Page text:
David Warsh admires the Washington Post’s long game. It’s been “cutting costs and buttressing its unassailability,” he writes, while the New York Times “often seems to be doing just the reverse.”
As a national paper in competition with the WSJ, it has many close substitutes, among readers and advertisers alike. Its strategy seems downright reckless: keep staffing high, expand various sections, price aggressively (a daily paper costs $2.50, vs. $2.00 for the WSJ), and deepen the Web presence.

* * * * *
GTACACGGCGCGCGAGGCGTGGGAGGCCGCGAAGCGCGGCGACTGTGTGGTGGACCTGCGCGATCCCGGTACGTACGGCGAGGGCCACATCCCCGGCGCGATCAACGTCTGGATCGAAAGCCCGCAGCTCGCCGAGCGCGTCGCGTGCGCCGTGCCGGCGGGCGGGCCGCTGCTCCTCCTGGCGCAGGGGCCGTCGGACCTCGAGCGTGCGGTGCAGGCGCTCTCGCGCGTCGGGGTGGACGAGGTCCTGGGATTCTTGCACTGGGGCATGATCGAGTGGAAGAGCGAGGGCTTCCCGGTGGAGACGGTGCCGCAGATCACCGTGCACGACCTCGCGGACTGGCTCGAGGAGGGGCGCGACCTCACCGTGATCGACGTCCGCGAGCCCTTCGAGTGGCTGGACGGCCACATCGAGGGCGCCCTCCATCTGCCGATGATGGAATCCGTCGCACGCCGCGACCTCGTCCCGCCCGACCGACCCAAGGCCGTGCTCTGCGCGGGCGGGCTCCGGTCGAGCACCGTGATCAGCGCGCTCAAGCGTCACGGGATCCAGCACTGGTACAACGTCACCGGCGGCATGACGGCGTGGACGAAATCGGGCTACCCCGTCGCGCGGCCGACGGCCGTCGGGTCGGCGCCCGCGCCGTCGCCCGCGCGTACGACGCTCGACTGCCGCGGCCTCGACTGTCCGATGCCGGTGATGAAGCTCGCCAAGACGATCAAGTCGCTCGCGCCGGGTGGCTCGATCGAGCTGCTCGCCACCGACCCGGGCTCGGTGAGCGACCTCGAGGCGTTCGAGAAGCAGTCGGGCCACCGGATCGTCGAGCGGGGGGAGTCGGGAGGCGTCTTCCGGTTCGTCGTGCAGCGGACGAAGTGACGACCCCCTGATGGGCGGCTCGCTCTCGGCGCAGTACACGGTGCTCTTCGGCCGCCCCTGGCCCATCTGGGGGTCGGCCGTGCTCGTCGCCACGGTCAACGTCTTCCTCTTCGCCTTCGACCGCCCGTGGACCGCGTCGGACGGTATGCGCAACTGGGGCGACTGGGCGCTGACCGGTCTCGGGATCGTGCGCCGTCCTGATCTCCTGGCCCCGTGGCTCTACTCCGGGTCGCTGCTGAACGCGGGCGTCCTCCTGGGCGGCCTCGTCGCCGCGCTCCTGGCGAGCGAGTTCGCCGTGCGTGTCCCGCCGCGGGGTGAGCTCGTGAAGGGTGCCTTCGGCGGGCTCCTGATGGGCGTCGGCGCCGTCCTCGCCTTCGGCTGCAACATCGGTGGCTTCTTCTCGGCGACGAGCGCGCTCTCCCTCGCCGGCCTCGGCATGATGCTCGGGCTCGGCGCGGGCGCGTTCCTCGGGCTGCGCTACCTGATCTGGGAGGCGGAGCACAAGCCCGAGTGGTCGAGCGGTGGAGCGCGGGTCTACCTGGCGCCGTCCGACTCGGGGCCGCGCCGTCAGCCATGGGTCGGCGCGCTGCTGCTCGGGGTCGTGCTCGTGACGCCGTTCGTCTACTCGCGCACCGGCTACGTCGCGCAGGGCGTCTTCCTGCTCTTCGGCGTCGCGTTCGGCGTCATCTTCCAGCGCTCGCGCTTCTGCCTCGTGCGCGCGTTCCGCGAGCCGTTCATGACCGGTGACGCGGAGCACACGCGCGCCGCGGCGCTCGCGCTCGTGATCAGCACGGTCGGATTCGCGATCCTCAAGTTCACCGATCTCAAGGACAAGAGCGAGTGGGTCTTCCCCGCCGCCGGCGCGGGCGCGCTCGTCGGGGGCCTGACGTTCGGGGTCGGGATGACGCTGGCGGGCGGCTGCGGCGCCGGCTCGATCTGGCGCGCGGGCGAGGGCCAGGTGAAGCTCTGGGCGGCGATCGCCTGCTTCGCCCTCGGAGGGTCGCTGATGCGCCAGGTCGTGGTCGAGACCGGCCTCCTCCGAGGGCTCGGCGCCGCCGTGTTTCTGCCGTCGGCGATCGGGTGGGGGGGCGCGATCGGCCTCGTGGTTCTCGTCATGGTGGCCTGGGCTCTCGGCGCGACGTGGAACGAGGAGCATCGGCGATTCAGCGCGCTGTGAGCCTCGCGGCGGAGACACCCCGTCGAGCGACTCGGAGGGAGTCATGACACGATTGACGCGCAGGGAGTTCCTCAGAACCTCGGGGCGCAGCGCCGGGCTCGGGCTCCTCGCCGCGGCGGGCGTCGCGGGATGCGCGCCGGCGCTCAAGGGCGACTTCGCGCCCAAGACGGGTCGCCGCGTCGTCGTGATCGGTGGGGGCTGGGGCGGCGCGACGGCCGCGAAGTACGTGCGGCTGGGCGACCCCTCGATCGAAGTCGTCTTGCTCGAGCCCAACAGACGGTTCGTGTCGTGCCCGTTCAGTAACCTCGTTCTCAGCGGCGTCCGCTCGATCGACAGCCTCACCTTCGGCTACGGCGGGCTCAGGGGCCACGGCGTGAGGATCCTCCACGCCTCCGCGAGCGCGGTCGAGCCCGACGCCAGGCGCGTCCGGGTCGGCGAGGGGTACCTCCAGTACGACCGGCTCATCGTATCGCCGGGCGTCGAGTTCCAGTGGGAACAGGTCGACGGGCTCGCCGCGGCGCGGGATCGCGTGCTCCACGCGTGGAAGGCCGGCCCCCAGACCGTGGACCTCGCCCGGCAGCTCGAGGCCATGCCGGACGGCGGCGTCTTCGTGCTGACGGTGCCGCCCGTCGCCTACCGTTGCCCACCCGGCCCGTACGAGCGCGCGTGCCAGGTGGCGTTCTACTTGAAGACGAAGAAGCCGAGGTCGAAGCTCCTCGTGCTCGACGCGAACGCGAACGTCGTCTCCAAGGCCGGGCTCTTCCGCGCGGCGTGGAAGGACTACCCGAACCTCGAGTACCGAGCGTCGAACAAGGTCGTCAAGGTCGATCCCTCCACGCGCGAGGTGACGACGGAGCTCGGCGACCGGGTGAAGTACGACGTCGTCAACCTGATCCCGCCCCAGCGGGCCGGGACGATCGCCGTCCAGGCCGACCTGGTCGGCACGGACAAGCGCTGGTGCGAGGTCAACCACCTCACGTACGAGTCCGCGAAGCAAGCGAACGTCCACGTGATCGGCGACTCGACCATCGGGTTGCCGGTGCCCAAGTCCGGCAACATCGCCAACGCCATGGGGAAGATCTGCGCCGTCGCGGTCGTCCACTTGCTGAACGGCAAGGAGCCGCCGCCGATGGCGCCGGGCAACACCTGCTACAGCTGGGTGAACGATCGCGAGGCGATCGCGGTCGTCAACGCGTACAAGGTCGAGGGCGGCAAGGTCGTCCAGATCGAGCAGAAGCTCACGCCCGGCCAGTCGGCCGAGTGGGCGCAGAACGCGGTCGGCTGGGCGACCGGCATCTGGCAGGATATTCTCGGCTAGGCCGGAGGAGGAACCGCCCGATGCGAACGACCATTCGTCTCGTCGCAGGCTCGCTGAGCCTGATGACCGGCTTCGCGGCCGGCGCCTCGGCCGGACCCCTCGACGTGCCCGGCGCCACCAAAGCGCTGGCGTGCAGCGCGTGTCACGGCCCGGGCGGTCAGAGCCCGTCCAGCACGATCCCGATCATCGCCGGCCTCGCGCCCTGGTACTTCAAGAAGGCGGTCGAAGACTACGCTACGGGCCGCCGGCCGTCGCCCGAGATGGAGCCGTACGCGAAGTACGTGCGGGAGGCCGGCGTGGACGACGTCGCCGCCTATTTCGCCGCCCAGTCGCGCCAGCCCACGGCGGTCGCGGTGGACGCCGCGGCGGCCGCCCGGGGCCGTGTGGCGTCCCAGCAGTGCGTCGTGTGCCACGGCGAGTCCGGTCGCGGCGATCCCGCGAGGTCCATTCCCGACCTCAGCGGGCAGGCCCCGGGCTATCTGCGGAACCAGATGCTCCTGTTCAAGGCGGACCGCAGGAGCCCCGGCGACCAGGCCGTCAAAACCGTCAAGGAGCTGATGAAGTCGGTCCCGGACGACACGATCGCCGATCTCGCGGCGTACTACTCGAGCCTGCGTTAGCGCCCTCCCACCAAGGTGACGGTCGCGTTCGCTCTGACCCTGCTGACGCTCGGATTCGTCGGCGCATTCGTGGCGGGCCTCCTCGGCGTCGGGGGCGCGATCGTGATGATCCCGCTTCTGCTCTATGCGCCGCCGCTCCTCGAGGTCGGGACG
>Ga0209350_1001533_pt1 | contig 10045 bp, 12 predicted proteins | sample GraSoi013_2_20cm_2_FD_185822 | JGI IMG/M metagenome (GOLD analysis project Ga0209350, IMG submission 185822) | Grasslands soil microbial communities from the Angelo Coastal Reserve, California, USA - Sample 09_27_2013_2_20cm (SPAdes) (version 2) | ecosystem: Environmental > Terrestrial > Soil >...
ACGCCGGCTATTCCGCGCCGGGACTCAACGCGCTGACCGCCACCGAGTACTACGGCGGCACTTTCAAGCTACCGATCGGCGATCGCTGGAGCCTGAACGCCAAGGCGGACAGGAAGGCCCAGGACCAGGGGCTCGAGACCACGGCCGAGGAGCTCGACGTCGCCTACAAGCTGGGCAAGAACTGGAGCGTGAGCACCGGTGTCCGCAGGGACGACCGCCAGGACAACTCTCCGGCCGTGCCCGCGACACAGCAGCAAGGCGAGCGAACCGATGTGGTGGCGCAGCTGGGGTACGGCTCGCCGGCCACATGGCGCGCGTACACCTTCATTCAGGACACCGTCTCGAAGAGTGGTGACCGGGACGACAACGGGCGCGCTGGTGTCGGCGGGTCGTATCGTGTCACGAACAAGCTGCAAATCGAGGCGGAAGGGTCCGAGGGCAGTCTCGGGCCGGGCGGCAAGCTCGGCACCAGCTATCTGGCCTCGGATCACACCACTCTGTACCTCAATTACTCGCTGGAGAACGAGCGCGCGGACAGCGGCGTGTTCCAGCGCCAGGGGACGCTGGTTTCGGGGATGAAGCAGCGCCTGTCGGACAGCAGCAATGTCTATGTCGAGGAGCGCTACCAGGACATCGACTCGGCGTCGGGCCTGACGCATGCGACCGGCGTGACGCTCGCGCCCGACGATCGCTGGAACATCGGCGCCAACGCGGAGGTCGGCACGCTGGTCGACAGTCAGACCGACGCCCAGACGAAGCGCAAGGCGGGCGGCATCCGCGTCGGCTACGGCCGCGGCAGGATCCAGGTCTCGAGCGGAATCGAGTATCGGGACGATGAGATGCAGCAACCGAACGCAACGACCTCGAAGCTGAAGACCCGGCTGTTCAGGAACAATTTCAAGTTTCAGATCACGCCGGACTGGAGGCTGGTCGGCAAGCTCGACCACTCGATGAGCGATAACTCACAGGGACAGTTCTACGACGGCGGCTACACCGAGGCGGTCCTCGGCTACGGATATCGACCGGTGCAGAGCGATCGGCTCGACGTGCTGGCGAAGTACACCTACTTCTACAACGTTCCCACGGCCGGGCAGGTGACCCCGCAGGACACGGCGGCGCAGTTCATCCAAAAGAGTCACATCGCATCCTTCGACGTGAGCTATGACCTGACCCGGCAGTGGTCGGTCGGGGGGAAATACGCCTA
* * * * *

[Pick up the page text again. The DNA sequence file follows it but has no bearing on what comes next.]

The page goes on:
Warsh notes that the Post’s market capitalization is about $3 billion — compared to the Times’, which is about $1 billion — and its stock prices aren’t on the same planet. The Times, Warsh writes, is “living on moonbeams.”